The highlights of Air Optix Colors contacts
Air Optix Colors contact lenses are a part of the Air Optix brand family, which are specially designed with comfort and breathability in mind for contact wearers. Unlike other Air Optix lenses, Air Optix Colors provide a cosmetic flair to your vision correction by using the element of color.
With 12 different shades to choose from, Air Optix Colors are sure to cater to your personal eye color preference, whether natural or vivid — all while providing clear vision and wearing ease.
What are the benefits of Air Optix Colors?
Air Optix Colors provide both comfort and style to the wearer. They are available for purchase conveniently from your eye care professional, as well as from online retailers.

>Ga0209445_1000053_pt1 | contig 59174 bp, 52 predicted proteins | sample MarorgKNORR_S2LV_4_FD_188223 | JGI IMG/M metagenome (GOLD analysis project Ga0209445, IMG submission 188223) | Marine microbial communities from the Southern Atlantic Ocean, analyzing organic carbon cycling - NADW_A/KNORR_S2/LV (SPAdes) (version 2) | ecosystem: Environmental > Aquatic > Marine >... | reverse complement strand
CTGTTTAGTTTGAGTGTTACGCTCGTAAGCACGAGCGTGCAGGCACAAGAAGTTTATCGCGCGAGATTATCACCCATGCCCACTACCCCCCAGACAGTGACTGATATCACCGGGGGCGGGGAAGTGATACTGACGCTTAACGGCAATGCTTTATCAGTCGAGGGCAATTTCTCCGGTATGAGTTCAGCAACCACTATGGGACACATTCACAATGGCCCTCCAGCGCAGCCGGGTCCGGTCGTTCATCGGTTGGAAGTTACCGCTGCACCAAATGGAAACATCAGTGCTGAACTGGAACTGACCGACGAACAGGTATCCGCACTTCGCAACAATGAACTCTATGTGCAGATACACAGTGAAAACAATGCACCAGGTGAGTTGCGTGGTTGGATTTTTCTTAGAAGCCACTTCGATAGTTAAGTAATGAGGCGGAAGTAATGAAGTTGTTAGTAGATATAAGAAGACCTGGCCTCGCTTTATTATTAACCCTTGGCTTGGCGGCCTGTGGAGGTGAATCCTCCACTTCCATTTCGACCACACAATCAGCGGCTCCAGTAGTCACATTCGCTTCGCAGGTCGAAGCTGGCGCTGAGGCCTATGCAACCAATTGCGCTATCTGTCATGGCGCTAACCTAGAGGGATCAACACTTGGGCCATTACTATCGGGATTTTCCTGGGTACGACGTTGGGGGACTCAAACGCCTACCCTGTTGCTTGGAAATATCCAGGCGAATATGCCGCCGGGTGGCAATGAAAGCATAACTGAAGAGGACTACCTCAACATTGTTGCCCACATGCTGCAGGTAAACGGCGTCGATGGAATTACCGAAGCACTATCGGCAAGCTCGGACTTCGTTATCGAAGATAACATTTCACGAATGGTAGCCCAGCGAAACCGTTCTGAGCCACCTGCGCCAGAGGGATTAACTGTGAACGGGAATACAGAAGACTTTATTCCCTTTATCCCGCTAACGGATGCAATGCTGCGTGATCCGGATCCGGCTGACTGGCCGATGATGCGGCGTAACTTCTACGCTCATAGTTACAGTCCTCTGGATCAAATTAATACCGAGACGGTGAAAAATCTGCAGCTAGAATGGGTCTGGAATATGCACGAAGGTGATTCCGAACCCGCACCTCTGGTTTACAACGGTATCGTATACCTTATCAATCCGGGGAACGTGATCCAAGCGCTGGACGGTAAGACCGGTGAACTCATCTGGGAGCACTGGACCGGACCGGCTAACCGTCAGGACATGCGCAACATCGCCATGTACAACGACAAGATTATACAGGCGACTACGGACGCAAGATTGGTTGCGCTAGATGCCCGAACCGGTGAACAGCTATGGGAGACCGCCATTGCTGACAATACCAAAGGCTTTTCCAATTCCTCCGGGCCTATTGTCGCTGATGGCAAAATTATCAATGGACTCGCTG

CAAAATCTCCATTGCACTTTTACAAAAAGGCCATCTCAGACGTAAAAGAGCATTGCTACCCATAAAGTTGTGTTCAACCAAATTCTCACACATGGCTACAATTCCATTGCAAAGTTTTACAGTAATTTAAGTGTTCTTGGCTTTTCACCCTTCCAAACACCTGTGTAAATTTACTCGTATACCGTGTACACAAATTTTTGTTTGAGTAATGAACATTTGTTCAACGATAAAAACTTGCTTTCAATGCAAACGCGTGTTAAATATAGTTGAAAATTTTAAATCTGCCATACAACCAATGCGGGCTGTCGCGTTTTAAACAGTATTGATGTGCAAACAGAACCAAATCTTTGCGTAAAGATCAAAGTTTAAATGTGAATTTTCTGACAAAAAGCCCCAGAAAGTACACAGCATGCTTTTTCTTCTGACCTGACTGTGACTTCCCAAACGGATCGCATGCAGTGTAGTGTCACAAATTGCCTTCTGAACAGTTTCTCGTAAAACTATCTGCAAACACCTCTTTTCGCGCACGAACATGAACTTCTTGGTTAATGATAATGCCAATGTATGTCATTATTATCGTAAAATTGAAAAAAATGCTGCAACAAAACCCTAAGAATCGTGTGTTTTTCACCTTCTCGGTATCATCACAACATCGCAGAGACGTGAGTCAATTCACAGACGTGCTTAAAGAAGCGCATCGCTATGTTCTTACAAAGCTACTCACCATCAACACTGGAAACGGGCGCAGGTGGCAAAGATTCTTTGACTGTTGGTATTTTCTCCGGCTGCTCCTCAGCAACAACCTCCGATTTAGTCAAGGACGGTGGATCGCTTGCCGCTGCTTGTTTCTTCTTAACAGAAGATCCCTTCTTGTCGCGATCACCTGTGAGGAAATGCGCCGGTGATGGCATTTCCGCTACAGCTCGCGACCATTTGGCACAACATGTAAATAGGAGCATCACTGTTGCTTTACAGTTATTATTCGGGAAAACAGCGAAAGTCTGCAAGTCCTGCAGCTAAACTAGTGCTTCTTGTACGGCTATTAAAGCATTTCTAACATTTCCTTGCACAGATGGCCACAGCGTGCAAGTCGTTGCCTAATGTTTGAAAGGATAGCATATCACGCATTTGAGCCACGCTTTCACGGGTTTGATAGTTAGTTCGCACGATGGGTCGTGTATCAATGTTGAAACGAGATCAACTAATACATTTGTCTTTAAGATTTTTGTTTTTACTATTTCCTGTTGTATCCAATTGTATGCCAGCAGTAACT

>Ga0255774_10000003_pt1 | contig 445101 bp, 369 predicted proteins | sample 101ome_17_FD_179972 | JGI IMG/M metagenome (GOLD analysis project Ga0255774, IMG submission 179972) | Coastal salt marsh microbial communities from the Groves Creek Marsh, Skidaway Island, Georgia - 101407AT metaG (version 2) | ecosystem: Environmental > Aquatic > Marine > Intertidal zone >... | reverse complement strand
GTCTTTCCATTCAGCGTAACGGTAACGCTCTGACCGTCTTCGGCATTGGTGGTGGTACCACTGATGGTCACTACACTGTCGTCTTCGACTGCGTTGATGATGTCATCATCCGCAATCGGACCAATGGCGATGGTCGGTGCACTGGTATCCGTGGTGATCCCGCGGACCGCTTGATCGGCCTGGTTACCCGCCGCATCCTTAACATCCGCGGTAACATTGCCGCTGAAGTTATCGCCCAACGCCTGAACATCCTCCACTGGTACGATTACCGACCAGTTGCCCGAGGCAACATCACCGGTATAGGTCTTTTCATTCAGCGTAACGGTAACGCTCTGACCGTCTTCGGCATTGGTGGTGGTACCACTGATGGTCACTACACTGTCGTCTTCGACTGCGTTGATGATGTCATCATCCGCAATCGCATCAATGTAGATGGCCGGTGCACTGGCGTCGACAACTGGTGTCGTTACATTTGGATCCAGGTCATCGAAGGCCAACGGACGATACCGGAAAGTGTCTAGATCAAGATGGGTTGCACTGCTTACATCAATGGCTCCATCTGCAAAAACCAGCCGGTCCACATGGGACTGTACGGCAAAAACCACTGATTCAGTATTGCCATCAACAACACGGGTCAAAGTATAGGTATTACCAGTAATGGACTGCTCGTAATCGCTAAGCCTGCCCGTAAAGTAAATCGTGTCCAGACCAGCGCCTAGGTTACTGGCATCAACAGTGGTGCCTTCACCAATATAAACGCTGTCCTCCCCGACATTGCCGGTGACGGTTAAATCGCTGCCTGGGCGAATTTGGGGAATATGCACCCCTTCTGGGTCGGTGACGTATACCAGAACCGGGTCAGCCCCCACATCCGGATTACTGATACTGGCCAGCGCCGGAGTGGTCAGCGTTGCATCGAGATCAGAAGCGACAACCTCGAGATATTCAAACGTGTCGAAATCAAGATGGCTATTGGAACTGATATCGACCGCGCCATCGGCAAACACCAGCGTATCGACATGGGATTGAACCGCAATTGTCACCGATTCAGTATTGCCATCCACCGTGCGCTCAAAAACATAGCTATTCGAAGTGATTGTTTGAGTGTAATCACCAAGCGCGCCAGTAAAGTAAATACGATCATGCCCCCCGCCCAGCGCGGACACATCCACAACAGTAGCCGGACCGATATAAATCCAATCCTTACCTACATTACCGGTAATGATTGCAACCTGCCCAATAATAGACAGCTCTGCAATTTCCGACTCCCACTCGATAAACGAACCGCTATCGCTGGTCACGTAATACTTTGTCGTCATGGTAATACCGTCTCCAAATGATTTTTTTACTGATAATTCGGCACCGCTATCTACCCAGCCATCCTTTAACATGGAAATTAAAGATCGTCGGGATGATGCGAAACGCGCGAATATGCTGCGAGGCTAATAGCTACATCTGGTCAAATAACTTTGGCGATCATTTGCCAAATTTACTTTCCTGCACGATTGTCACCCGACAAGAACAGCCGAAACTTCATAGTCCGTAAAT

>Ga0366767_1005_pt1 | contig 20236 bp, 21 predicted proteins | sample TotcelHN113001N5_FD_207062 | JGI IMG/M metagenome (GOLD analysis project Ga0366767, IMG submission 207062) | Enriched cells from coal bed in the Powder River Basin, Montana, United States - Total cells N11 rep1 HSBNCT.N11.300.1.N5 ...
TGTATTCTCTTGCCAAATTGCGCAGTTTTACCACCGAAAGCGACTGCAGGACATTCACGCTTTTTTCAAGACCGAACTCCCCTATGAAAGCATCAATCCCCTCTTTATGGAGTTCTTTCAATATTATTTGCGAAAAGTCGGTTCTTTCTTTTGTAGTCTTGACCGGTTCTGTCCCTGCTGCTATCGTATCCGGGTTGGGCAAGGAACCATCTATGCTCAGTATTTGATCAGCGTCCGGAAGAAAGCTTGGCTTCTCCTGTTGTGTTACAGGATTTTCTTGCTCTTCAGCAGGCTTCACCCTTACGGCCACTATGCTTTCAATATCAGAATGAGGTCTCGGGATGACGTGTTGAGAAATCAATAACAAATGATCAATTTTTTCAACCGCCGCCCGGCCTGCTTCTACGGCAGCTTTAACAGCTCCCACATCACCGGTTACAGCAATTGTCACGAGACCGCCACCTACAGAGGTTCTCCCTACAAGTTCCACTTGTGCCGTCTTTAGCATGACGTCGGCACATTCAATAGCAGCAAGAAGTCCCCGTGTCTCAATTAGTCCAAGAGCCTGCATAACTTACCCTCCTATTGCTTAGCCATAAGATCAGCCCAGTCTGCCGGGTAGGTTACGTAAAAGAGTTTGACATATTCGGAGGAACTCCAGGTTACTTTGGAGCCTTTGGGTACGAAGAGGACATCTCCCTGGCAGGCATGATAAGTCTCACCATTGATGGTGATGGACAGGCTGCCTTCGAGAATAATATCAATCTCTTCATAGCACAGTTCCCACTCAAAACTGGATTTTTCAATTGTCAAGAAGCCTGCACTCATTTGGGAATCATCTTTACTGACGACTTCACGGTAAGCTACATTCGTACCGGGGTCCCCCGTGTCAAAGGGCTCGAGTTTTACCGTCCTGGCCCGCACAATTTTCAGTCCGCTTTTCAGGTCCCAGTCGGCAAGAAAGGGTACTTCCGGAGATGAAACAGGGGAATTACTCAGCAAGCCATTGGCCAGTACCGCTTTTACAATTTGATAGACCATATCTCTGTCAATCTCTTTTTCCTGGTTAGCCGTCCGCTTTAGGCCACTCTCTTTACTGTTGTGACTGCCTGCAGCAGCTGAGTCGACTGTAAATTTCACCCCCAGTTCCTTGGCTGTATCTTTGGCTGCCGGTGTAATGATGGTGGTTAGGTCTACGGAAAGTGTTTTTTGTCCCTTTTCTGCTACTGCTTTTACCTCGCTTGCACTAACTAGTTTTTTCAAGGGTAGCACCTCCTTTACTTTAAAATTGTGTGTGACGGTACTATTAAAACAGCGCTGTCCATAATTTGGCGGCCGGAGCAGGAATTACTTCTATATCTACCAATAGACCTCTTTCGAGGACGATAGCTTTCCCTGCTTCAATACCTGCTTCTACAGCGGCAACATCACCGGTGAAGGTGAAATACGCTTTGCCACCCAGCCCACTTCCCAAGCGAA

There are a dozen different colors to choose from, giving you great options to find your perfect shade. Each color is uniquely designed to provide a color enhancement, whether you prefer a subtle change or a dramatic look.
The entire Air Optix contacts family provides comfort and breathability, and the Colors line is no exception. In addition, Air Optix Colors have “smart shield technology” designed to protect the lenses from irritating deposits. For maximum comfort and freshness, Air Optix Colors should be replaced on a monthly basis.
In addition to eye care offices, many online retailers carry Air Optix Colors. Just remember that you will need a valid contact lens prescription no matter where you purchase them.
What are the disadvantages of Air Optix Colors?
Even the highest-rated contact lenses may have some disadvantages, whether it’s the cost or fewer available features.
No correction for astigmatism